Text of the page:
I always look forward to a new Cohen album, and yet I feel no small measure of trepidation when I put it on to listen.  Will he be the same?  Or will he have lost it?  It would hardly be surprising if at nearly 80, Cohen had lost his voice: but the reason I keep listening is that he never does.  He follows it through desert and wilderness; he tracks it through trackless rocks and over impenetrable forests; through uncharted waters of bitter despair he follows still and he keeps following until he finds it.  So that a new Cohen LP is more than a collection of songs; it’s an encounter; a revelation.  Where is he at now?  What is he thinking, what is he feeling?  It’s constantly fascinating, and will continue to be so until he dies.

Which might be any day now – and yet he keeps on going.

Have a listen:

Kirk out

I Remember it Like it Was Today

I’ve been writing a memoir, as you will know if you’ve been following this blog, and today I sent off the first 5000 words of it.  Then I got stuck in to improving the rest of it: I’ve already written 50,000 words but they need a lot of polishing and organising.  I got really into it this afternoon and the time flew by.

Then I went out for a walk and picked some elderberries to make wine.

Daniel is getting a lot better: he is still thin but putting on weight (I think I’ve got all his weight: what with all the stress and not having time to make proper meals, I think I’ve put on a few kilos so maybe we should arrange a swap of some kind.  If only you could do that: if only you could have a fat transfusion and hook up with someone who needs all your excess fat, everyone would be a lot happier.)

The theme of the memoir is, paradoxically, forgetting.  It’s called ‘I am the Anti-Proust’ and it’s an account of losing my memory and what happened next.  I hope they’ll like it.  I have to finish the rest by October so I’ll need to get cracking.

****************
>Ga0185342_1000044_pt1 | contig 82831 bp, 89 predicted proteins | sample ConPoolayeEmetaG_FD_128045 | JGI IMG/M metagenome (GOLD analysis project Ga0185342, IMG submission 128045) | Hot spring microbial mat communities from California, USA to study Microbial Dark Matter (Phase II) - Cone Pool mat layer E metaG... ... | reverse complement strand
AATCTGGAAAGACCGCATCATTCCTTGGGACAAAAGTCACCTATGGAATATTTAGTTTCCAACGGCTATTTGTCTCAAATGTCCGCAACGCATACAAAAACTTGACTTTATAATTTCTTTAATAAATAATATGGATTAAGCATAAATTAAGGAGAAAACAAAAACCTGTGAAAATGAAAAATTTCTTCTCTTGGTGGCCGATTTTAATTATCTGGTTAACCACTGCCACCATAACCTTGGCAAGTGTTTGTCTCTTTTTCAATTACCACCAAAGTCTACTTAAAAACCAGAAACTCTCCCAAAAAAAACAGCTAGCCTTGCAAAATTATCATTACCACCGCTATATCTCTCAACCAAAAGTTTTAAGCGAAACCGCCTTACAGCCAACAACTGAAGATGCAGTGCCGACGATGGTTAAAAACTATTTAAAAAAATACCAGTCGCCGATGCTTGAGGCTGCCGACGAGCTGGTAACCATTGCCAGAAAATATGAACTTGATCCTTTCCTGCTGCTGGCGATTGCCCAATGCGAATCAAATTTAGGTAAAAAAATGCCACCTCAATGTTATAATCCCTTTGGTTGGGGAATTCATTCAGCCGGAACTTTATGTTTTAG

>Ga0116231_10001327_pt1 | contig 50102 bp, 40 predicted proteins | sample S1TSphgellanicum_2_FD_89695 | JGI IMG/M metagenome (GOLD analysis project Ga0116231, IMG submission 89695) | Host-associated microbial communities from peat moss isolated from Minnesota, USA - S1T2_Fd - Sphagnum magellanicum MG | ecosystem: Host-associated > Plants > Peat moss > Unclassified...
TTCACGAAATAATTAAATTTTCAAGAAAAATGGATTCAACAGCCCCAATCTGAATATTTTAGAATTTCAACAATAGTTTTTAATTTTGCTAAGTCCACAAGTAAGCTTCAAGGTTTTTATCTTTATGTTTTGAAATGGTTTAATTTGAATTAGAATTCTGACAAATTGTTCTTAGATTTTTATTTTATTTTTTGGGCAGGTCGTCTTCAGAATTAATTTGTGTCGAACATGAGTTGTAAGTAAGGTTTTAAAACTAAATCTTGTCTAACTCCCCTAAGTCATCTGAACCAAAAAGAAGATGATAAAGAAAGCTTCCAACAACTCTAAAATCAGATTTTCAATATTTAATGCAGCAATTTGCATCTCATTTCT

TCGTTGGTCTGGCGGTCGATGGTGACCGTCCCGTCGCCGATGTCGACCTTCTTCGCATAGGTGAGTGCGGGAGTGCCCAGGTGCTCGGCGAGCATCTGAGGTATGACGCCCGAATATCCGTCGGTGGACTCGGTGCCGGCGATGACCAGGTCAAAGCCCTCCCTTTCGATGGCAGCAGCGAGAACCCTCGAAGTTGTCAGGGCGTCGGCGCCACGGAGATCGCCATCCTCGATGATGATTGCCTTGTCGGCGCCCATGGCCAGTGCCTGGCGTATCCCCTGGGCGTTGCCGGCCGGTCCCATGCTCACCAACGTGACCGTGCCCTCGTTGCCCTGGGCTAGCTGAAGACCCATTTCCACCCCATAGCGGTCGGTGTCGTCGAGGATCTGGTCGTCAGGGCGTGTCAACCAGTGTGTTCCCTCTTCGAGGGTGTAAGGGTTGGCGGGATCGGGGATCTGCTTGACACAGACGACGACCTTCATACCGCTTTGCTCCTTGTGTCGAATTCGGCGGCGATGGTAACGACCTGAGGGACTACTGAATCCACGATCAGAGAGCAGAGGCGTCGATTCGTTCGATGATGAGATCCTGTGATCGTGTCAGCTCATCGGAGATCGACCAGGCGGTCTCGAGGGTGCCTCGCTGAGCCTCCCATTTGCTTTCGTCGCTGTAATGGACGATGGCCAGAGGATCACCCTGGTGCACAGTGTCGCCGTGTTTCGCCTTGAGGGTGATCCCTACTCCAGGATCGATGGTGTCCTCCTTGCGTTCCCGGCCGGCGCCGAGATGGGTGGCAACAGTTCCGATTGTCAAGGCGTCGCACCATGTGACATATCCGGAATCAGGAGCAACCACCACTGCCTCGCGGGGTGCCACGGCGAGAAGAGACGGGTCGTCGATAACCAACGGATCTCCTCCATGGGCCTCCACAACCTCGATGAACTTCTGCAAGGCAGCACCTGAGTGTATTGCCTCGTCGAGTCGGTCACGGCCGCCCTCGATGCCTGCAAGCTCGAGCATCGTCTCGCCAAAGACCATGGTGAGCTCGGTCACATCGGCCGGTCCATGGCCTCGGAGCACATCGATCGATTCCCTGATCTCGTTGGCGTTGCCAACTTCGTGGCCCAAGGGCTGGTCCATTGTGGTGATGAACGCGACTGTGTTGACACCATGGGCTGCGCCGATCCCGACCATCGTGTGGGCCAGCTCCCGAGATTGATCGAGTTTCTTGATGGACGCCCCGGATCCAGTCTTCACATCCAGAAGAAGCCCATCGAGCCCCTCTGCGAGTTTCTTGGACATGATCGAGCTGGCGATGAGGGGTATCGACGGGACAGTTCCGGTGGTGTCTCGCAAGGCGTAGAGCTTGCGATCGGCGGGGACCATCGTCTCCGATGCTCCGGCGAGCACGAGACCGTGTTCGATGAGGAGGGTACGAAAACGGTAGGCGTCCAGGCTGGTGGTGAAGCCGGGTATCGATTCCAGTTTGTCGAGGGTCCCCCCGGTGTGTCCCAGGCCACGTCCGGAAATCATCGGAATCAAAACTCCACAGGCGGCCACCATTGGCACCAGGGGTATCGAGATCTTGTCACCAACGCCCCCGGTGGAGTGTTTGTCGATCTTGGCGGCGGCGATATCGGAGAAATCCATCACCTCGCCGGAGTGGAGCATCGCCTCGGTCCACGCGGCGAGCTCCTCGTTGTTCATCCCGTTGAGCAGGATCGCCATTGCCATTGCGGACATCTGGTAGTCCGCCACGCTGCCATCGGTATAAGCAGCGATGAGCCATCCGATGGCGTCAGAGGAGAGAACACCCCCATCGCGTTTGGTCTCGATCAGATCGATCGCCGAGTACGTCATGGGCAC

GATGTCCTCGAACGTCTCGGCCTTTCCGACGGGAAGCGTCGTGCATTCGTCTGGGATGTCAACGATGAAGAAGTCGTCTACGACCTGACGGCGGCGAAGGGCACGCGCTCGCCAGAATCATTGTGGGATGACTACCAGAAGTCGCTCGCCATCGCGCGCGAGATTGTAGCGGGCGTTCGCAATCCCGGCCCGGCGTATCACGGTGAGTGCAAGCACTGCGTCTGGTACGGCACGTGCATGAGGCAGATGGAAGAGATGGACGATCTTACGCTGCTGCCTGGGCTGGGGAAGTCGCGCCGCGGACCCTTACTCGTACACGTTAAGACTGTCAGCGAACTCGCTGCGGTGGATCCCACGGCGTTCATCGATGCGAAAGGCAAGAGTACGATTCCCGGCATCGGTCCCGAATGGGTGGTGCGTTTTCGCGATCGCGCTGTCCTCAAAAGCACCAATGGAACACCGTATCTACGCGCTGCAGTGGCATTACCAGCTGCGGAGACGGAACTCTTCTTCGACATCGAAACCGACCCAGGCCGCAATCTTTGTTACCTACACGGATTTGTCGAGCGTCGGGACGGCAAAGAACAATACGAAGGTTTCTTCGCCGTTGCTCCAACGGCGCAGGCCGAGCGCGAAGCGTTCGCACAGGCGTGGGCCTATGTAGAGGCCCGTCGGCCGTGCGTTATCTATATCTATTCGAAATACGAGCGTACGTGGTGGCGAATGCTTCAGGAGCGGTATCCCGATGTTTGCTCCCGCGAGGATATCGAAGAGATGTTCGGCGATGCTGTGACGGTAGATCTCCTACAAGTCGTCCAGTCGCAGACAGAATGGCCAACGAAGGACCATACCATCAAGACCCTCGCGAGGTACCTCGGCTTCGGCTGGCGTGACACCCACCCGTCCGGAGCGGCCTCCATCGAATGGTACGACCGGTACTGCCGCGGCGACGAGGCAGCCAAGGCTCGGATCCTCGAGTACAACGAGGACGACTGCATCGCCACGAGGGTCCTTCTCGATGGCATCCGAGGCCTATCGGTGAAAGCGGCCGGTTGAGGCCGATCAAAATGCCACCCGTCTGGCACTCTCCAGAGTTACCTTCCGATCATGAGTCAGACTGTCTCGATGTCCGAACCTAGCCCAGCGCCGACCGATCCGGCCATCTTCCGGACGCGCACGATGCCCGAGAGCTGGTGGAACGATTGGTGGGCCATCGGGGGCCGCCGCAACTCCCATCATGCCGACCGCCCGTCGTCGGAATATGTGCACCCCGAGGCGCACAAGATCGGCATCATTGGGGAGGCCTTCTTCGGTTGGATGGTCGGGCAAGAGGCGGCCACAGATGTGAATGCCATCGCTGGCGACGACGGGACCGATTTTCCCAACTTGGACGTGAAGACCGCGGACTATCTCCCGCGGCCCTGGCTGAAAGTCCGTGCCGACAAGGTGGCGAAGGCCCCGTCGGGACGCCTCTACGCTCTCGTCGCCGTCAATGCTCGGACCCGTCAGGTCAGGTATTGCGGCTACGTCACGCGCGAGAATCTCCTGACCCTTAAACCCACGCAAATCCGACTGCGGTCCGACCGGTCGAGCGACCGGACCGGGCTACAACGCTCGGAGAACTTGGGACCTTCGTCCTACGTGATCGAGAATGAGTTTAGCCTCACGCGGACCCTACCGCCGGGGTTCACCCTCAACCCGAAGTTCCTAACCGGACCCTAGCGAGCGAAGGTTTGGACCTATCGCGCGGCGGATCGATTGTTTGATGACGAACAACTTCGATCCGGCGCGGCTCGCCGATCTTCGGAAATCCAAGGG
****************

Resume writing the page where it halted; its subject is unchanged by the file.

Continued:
But!  The big news is, Leonard Cohen has a new LP out!  I get email updates from and he has an album coming out called ‘Popular Problems’.  You can hear a sample track here:

Blimey, that’s a long link!

Kirk out

I’m Just Payin’ My Rent Every Day in the Tower of Soup…

I’m all on fire with puns this morning; puns and rhymes and almost-rhymes and word-play and I don’t know what.  Sometimes I wake up and it’s just there: for egg*, this morning I woke up thinking ‘Robinson Crusoe, unpacking a trousseau.’  That set me wondering why Robinson Crusoe might be unpacking a trousseau, and who knows where I might have ended up had Mark not wandered in with the tea at that point.

Now, speaking of tea: I have a complaint to make.  Why is it that people who drink tea all day long and into the evening, have no trouble sleeping whereas I, with my healthy habits of only having caffeine in the mornings, only have to drink one cup of Earl Grey in the afternoon for it to disrupt my entire night.  It just isn’t fair!

And that brings me to my second word-play of the morning, which was:

‘living lives of diet desperation.’

I am fortunately not in the position of having to lose weight – or not much – but I remember how it feels when you do.

Then Mark happened to mention Manny’s tower of soup in ‘Black Books’, and I put it together with Leonard Cohen and what did I get?  The title for today’s blog post, that’s what!

Here’s Manny with his tower of soup:

Manny's soup tower

and here is Cohen’s Tower of Song:

Don’t say I never give you anything!

Kirk out

* that, as of course you twigged, is my way of saying ‘for example’.  Yesterday’s post was going to be about eggs, but is still languishing in the drafts folder

25 Years and Three Days